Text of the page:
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Everything You Need to Know About Mobile Hotspots

More than ever, being online is part of being alive. And when insecure public Wi-Fi has slowed down your lifestyle too much, or when you want to get online while out and about with a device that doesn’t have its own wireless connection, it’s time to create your own personal online world. The easiest way to do that is to get a mobile hotspot. It’s ready for everything from binge-watching on a train to an impromptu online gaming fest at the beach.

Best AT&T Hotspots

AT&T has two mobile hotspot data plans to choose from. The $50 DataConnect 25G provides 25GB of top speed data while the $75 DataConnect 40GB has (you guessed it) 40GB of high-speed hotspot data available. After you hit your limit, extra data costs $10 for every 2GB. Both allow you unlimited use of AT&T’s network of public Wi-Fi hotspots.

  • Connectivity: up to 5G and 5G+
  • Number of devices: up to 32 devices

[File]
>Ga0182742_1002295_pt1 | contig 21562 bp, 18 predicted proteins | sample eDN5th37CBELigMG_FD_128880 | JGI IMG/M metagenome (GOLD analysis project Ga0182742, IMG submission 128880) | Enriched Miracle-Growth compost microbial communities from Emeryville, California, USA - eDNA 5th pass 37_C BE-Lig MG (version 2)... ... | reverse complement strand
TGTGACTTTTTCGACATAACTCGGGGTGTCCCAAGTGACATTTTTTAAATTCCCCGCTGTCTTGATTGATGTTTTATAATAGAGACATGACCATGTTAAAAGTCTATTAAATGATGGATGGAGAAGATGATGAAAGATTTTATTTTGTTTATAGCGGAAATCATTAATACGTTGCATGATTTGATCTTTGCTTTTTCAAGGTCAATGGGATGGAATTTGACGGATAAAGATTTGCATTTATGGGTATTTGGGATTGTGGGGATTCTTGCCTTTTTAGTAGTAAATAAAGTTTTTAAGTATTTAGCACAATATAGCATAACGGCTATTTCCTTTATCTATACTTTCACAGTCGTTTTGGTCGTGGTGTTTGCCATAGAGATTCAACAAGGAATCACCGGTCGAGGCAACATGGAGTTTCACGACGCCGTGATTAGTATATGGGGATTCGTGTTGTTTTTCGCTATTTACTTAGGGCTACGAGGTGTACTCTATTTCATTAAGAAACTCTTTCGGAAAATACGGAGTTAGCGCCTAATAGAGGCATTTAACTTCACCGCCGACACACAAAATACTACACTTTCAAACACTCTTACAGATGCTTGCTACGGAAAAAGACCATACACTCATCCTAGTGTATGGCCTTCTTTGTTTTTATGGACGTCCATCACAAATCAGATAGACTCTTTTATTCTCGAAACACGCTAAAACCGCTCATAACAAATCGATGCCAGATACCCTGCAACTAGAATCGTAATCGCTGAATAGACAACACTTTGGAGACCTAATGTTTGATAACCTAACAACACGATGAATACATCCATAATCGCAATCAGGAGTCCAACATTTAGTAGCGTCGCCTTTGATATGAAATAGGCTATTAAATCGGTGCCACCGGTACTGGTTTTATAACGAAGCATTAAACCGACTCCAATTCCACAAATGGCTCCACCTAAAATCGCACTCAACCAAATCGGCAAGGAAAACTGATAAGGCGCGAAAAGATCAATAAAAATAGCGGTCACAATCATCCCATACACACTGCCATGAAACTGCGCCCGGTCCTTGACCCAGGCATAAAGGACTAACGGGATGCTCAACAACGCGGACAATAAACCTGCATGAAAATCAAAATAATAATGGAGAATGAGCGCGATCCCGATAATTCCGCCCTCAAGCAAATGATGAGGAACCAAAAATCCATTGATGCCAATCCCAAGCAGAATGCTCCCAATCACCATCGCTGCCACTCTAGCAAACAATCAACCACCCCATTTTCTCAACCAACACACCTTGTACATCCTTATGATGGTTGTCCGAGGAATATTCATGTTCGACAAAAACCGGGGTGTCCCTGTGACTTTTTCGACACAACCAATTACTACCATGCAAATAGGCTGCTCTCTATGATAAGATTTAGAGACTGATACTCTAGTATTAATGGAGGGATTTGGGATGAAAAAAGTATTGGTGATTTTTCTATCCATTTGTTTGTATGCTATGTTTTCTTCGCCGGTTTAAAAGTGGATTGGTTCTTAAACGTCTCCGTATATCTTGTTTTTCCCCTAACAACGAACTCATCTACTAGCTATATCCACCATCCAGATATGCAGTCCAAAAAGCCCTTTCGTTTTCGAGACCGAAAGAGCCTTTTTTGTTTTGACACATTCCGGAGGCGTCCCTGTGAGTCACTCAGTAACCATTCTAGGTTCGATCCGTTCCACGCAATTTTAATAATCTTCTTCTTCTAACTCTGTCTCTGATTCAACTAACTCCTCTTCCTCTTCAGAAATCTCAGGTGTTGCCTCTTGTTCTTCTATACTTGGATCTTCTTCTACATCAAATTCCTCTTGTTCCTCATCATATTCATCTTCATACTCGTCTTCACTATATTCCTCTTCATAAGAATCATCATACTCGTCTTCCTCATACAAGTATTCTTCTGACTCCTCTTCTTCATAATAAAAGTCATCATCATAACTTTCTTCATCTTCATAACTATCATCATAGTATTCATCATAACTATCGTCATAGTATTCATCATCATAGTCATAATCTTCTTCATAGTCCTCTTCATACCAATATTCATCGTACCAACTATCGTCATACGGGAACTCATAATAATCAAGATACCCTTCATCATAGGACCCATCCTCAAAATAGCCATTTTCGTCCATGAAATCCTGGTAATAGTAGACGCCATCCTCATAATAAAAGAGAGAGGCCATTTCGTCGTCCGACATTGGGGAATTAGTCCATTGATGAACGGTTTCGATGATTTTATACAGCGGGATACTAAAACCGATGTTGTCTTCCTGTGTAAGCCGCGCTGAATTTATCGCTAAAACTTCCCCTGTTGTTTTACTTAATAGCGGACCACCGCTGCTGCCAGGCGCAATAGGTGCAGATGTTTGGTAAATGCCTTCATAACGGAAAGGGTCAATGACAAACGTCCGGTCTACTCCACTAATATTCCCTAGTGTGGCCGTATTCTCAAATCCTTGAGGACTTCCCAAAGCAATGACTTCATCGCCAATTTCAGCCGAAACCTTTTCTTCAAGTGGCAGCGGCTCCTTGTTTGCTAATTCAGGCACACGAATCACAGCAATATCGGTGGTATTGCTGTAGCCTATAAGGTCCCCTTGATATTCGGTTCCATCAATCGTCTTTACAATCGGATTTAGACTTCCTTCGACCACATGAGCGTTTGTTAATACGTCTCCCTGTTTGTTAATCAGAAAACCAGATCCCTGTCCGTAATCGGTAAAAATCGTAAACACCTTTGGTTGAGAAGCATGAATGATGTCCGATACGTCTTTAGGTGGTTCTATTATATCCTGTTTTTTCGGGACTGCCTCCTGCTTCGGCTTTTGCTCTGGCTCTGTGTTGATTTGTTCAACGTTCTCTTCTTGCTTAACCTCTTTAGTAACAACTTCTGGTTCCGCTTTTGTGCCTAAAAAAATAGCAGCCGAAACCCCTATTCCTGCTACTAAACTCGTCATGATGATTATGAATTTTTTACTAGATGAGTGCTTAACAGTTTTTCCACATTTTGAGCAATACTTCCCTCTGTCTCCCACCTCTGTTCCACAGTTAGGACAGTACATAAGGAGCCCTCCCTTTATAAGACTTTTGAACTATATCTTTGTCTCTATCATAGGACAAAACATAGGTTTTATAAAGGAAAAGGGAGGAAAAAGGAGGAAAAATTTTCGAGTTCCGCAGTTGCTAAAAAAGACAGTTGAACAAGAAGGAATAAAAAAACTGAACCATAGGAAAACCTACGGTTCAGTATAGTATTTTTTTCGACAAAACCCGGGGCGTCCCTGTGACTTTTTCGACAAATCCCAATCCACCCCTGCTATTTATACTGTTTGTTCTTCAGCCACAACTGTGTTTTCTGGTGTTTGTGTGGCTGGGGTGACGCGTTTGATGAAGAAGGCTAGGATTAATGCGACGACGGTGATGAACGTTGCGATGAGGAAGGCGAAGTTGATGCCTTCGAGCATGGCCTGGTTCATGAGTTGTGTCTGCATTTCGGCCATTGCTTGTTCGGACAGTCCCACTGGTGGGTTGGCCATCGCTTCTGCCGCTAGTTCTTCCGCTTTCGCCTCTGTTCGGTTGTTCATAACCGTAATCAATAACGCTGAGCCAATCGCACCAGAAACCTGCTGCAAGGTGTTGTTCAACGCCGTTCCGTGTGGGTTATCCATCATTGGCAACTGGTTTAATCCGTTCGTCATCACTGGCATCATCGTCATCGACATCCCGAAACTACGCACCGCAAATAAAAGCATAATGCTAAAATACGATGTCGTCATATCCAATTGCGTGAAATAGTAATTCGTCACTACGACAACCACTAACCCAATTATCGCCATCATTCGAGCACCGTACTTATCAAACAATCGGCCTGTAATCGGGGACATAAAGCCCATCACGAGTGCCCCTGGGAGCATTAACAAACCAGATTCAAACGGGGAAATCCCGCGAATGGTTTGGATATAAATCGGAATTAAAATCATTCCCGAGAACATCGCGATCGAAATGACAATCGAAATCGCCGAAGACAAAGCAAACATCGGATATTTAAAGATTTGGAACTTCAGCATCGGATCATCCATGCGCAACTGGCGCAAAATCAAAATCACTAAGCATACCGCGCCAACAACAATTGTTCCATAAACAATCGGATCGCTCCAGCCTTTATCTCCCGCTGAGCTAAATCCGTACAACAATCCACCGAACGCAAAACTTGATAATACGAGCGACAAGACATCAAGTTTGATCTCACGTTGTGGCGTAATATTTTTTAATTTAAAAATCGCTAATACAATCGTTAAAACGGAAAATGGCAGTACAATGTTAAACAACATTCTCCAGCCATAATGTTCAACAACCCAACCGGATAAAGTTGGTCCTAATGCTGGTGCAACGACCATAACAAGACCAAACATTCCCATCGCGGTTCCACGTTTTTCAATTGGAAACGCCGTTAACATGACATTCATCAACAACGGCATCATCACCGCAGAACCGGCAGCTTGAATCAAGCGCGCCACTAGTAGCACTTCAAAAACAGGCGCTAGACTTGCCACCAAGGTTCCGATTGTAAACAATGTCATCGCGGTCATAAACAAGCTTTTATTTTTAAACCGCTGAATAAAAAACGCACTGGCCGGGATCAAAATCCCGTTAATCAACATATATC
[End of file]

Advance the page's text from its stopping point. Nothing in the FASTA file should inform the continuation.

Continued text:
• Storage: 1GB
  • Battery: 5,040mAh

The Netgear Nighthawk M6 Pro is the company’s newest high-powered hotspot that supports 5G and 4G (when 5G isn’t available). It’s approximately 20-percent faster than its predecessor, the M5 Pro, but comes with mostly the same abilities. It can connect with up to 32 devices and the Nighthawk 5G’s 5,040mAh battery can go for 9 hours of use. In other words, it’s a sprinter that can go the distance but is expensive.

  • Connectivity: up to 5G
  • Number of devices: up to 20 devices
  • Storage: 1GB
  • Battery: 5,000mAh

The Franklin A50 is a more affordable alternative than the Netgear Nighthawk M6 Pro. It still supports 5G and very well capable of connecting multiple devices — up to 20 devices — at the same time. It has a pretty intuitive display and comes a 5,000mAh rechargeable battery that should last you most of the day.

Best T-Mobile Hotspots

T-Mobile’s mobile hotspot plans mirror its mobile phone hotspot accounts, with Essentials at 3G speeds, Magenta with 5GB of 4G/5G hotspot data and Magenta Max with unlimited 4G/5G hotspot usage.

  • Connectivity: up to 5G
  • Number of devices: up to 32 devices
  • Storage: 1GB
  • Battery: 5,050mAh

The Inseego MiFi X Pro 5G is pretty high-powered mobile spot for T-Mobile that supports 5G and Wi-Fi 6. It has a 2.4-inch touch display with an intuitive interface and a built-in 5,050mAH rechargable battery that should last you at least several hours of connectivity. It can connect up to 32 devices